This case describes a serious ADR to salbutamol, as it caused a prolongation of existing hospitalization . Salbutamol is the medication of choice in Italy to treat asthma exacerbations in children. Despite its deemed safety, reports of ADR are increasing in recent times, accounting for 1310 reports in 10 years from 2006 to 2016 from the European Medicines Agency, EudraVigilance database . Moreover, a ADR is reported in 34,6–52% of intermittent salbutamol/albuterol administrations in children, according to Leung et al. .
Despite its recognized and well known β2 airway receptors selectivity , salbutamol also exhibits β1 activities, especially at higher doses , and β3 activities  which can lead to a broad spectrum of side effects. Common side effects include tremor , dizziness, headache, reduced DBP, elevated troponin serum level, hyperglycemia, hypokalemia, lactic acidosis, acute urinary retention . Severe side effects are more common after intravenous administration , oral , or high dose continuous nebulized therapy .
Lactic acidosis is a common finding in asthma, hypothetically due to inadequate oxygen delivery to the respiratory muscles . Hypoxemia alone may lead “type A” lactic acidosis, which can occur also in poor tissue perfusion or shock. On the other hand, Salbutamol is one of the most reported drug involved in medications induced lactic acidosis  throughout the stimulation of the β2-adrenergic receptor, which generates aerobic glycolysis leading to hyperglycemia  and high tissue pyruvate concentrations, eventually converted to lactate by lactate dehydrogenase (“type B2” lactid acidosis). Both these factors might have generated lactic acidosis in our patient. In the past, increased lactate to pyruvate concentrations ratio in the blood has been deemed to be a useful tool to distinguish type A and B lactic acidosis , however its actual utility is controversial .
Diastolic hypotension is due to relaxation of vascular smooth muscle that might limit miocardial blood flow. Sarnaik et al  demonstrated a dose-dependent effect of high-dose continuos inhaled albuterol on DBP in two cohorts of children with status asmaticus during transport to the hospital or PICU admission (respectively 56% and 98% of children had at least one episode of low DBP). Hartford CT  found elevated troponin-T levels in 25% of children receiving at least 20 mcg/hr continous nebulized albuterol for a median duration of 40 hours. Carrol et al  noticed lower DBP in 66% of children who received 10 to 15 mg/hour continuous albuterol for > 2 hours. In addition 15% of the patients were found to have ECG ST-segment change and 24% had increased troponin-T serum levels. Finally Wisecup S et al.  found that lower DBP developed in 90% of children receiving a median weight-based dose continous nebulized albuterol of 12.7 mg/Kg for status asthmaticus with a positive correlation with increasing doses.
However, reports of severe ADR secondary to intermittent salbutamol nebulization are scarce in children. In 2015, Saadia and coworkers  first described 13-year- old female with intermittent asthma who developed lactic acidosis and diastolic hypotension after receiving 22.5 mg of albuterol intermittent nebulizer treatment, that reverted after drug discontinuation and represented with drug readministration.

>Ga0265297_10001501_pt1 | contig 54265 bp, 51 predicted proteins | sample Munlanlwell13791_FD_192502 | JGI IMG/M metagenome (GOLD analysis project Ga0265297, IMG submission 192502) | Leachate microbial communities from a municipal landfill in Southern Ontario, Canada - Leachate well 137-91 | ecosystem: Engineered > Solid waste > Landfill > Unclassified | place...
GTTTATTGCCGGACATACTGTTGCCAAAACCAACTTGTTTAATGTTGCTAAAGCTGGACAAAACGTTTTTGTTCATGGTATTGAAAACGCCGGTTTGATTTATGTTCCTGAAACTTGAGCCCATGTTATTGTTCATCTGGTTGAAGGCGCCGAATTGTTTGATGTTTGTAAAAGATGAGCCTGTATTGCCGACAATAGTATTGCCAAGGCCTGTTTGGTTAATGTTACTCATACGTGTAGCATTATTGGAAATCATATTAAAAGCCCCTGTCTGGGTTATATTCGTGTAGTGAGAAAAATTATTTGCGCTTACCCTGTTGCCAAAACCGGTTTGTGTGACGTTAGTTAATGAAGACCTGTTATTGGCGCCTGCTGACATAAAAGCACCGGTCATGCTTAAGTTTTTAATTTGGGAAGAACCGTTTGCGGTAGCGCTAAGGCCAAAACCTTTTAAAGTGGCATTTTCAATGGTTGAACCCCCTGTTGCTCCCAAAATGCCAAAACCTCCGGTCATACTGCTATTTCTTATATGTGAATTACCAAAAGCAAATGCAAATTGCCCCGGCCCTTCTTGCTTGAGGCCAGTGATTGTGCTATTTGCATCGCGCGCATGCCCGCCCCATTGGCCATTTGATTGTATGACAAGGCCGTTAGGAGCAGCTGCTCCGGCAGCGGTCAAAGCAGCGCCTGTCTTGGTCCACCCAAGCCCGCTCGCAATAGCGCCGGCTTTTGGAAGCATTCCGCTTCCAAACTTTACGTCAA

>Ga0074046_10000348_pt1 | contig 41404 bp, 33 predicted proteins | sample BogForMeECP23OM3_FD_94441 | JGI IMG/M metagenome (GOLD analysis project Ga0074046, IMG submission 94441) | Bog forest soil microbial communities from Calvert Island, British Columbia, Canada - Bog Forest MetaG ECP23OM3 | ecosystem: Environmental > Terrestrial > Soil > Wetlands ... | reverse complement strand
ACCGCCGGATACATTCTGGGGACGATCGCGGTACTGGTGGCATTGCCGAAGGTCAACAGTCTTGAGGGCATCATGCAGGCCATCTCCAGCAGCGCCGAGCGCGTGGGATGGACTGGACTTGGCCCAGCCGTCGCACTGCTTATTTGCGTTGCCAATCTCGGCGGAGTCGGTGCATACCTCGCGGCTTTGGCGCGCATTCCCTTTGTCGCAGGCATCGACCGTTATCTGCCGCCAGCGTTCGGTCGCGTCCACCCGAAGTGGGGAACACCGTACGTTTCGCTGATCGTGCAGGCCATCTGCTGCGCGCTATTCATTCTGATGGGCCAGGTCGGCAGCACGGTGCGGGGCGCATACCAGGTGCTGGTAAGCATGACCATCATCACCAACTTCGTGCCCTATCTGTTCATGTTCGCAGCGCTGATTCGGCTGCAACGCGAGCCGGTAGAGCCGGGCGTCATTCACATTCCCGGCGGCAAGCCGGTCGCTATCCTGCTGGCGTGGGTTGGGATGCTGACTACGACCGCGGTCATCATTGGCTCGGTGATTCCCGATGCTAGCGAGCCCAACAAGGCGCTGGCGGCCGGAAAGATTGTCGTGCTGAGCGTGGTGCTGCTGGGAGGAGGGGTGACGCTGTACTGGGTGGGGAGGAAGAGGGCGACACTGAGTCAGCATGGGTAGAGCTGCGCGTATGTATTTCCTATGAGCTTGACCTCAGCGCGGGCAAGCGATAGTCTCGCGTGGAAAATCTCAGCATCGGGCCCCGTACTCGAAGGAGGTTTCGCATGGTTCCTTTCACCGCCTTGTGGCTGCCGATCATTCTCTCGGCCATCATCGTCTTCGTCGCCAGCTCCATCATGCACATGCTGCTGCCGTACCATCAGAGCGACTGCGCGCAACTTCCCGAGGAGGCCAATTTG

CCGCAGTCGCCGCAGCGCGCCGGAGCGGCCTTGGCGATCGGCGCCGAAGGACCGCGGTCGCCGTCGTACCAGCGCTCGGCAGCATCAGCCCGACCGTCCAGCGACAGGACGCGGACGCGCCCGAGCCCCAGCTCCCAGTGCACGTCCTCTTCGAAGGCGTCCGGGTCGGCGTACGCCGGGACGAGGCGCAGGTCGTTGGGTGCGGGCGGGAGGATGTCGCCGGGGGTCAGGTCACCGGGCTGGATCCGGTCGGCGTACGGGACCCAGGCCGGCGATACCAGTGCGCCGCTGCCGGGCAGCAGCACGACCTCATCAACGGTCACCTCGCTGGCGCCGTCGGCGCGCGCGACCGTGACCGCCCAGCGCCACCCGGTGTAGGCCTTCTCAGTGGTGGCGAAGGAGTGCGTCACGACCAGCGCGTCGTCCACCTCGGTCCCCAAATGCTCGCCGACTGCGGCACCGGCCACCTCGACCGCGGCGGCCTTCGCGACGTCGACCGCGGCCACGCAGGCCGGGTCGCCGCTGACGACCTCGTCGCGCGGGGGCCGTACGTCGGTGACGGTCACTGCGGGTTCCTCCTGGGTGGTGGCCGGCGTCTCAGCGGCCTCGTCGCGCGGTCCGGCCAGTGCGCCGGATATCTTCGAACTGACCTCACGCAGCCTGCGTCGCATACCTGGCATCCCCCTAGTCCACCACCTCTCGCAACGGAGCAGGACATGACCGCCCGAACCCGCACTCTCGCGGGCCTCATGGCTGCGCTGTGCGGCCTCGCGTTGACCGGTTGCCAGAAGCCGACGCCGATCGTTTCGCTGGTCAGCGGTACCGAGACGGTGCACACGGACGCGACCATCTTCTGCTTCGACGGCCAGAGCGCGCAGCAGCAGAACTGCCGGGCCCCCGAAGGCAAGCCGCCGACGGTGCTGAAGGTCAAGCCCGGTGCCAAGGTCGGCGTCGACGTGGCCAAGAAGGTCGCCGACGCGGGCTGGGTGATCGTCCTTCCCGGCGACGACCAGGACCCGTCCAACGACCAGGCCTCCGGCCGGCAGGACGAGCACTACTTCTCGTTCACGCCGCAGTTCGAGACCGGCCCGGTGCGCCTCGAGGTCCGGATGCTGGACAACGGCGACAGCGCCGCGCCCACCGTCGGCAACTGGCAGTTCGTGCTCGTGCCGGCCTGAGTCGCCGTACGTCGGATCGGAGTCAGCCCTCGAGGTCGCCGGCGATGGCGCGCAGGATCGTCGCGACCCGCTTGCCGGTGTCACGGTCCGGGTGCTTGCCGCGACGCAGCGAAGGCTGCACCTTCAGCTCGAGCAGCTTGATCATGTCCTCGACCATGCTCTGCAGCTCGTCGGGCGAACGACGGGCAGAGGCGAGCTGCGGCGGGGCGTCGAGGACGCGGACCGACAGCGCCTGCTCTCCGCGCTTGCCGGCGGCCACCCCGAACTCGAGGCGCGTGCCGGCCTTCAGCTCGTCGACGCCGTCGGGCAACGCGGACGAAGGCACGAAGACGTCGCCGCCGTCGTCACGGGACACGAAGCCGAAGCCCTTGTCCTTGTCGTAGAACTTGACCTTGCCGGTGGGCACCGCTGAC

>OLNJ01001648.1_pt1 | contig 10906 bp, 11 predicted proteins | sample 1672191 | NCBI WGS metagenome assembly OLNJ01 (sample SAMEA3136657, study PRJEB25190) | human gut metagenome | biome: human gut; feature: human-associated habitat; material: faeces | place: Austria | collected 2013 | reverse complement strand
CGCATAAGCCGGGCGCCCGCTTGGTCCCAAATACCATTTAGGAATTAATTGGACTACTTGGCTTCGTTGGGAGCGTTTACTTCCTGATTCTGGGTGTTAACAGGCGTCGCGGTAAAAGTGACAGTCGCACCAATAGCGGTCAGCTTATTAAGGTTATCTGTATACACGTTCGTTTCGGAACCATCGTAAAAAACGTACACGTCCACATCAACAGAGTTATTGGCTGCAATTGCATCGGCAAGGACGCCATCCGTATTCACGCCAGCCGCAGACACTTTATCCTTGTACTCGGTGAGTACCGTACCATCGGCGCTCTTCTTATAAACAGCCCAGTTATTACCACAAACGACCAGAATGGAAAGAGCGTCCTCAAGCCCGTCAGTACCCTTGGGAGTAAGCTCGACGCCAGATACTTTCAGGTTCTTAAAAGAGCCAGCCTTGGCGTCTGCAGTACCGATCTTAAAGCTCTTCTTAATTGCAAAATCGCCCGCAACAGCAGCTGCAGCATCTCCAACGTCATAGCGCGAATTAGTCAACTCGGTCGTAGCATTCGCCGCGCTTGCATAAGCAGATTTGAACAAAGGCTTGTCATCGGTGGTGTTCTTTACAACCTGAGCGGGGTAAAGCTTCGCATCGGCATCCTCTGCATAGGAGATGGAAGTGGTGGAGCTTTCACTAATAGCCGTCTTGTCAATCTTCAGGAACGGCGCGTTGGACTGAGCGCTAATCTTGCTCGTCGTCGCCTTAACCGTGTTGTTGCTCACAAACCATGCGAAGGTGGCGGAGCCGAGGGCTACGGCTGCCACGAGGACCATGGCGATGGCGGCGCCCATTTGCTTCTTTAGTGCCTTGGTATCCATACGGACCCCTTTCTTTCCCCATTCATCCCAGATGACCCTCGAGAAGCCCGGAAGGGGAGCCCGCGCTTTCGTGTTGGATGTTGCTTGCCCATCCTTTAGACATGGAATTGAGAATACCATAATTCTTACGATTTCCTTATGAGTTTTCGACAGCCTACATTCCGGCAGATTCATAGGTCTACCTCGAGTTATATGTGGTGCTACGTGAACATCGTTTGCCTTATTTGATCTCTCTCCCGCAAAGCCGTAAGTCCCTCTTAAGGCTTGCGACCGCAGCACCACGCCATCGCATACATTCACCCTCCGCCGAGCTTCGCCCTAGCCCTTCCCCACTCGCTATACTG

Interestingly our patient experienced also hyperglycemia, tremor and hypokalemia despite a lower dose, in addition we couldn’t report any side effects after readministration and lactate to pyruvate blood ratio hasn’t been performed because not available at our ED. Moreover, first capillary blood gas analysis shown slight increase of lactate and higher level of hemoglobin, suggesting a possible underlying hypovolaemia.
Given this, the diagnosis of salbutamol adverse drug reaction may be questionable in our patient, however, dehydration alone cannot explain the contemporary presence of hypokalemia, hypeglycemia, and persistent low diastolic pressure despite fluid infusion. Furthermore, no clinical sign of dehydration was present at physical examination. Hence we considered the diagnosis of dehydration unlikely.
Finally, we applied the “Naranjo’s ADR correlation scale” obtaining a score of 6, meaning “probable correlation” . Additionally, we ruled out other possible causes, such as adverse reaction to other medications and infections (negative reactive C-protein, self-limited fever). Questions may rise about fever, however Ylmaz et al.  first described a child who experienced fever as a side effect after salbutamol ingestion.
Even if a recent large meta-analysis about selective ß2-Adrenoceptor agonists induced lactic acidosis suggests that lactic acidosis is revertible even in patients who continued the drug, witholding salbutamol, possibly using an equally effective alternate drug to treat underlying condition, is pivotal if it will not affect the acute care of the patient. Given this, the management of this kind of ADR is purely symptomatic. Hypokalemia should be corrected carefully with frequent assessment of potassium serum levels. It has been suggested that administration of fluid boluses, before continuous nebulized albuterol, might prevent diastolic hypotension , however, to the best of our knowledge, evidence of the efficacy of such strategy before intermittent nebulized salbutamol are lacking in children. Fluid bolus administration is a possible option for management of salbutamol induced hypotension, but it may be counter-productive given the increased antidiuretic hormone secretion during acute asthma  and the peripheral vasodilation induced by salbutamol, potentially leading to fluid overload.